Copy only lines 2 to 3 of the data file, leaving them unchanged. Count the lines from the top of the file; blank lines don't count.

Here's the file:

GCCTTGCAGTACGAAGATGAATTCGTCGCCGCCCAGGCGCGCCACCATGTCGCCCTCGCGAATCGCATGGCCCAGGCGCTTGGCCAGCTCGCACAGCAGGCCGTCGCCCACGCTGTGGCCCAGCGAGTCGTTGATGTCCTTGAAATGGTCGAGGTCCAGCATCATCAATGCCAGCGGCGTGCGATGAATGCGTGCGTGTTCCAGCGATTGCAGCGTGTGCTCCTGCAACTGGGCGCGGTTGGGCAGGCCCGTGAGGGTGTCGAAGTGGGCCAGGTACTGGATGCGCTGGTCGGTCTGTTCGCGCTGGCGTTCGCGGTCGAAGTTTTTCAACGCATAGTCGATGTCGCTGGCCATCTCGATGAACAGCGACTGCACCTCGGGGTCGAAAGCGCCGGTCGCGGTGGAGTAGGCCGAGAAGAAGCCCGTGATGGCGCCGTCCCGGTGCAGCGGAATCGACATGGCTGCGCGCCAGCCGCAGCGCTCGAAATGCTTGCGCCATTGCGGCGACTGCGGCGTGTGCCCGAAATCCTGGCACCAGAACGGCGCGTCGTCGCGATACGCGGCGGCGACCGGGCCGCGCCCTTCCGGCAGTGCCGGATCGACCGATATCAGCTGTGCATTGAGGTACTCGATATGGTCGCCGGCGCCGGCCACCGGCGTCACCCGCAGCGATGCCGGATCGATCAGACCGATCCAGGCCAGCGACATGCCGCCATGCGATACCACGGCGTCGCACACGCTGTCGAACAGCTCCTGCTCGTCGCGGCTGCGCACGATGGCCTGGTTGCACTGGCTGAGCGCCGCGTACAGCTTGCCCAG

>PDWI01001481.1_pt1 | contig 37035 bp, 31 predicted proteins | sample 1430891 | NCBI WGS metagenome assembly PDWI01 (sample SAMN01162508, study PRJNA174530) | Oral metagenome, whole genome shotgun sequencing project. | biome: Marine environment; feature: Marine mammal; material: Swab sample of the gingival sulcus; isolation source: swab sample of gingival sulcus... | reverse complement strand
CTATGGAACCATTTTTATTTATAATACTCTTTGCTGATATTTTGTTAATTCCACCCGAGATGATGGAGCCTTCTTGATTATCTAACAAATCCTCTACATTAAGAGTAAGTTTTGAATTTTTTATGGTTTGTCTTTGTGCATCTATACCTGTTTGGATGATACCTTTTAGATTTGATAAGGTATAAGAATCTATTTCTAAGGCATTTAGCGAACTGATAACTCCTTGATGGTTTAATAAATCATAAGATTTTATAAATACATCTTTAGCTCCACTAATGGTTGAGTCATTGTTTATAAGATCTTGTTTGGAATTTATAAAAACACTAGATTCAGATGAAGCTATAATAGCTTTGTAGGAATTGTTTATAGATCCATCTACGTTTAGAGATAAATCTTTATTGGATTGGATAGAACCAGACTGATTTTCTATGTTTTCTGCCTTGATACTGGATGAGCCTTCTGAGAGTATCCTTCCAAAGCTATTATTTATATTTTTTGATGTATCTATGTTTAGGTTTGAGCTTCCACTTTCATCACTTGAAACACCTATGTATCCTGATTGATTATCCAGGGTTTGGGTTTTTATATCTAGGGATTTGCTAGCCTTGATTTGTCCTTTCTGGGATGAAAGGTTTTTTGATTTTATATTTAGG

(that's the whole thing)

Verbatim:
>PDWI01001481.1_pt1 | contig 37035 bp, 31 predicted proteins | sample 1430891 | NCBI WGS metagenome assembly PDWI01 (sample SAMN01162508, study PRJNA174530) | Oral metagenome, whole genome shotgun sequencing project. | biome: Marine environment; feature: Marine mammal; material: Swab sample of the gingival sulcus; isolation source: swab sample of gingival sulcus... | reverse complement strand
CTATGGAACCATTTTTATTTATAATACTCTTTGCTGATATTTTGTTAATTCCACCCGAGATGATGGAGCCTTCTTGATTATCTAACAAATCCTCTACATTAAGAGTAAGTTTTGAATTTTTTATGGTTTGTCTTTGTGCATCTATACCTGTTTGGATGATACCTTTTAGATTTGATAAGGTATAAGAATCTATTTCTAAGGCATTTAGCGAACTGATAACTCCTTGATGGTTTAATAAATCATAAGATTTTATAAATACATCTTTAGCTCCACTAATGGTTGAGTCATTGTTTATAAGATCTTGTTTGGAATTTATAAAAACACTAGATTCAGATGAAGCTATAATAGCTTTGTAGGAATTGTTTATAGATCCATCTACGTTTAGAGATAAATCTTTATTGGATTGGATAGAACCAGACTGATTTTCTATGTTTTCTGCCTTGATACTGGATGAGCCTTCTGAGAGTATCCTTCCAAAGCTATTATTTATATTTTTTGATGTATCTATGTTTAGGTTTGAGCTTCCACTTTCATCACTTGAAACACCTATGTATCCTGATTGATTATCCAGGGTTTGGGTTTTTATATCTAGGGATTTGCTAGCCTTGATTTGTCCTTTCTGGGATGAAAGGTTTTTTGATTTTATATTTAGG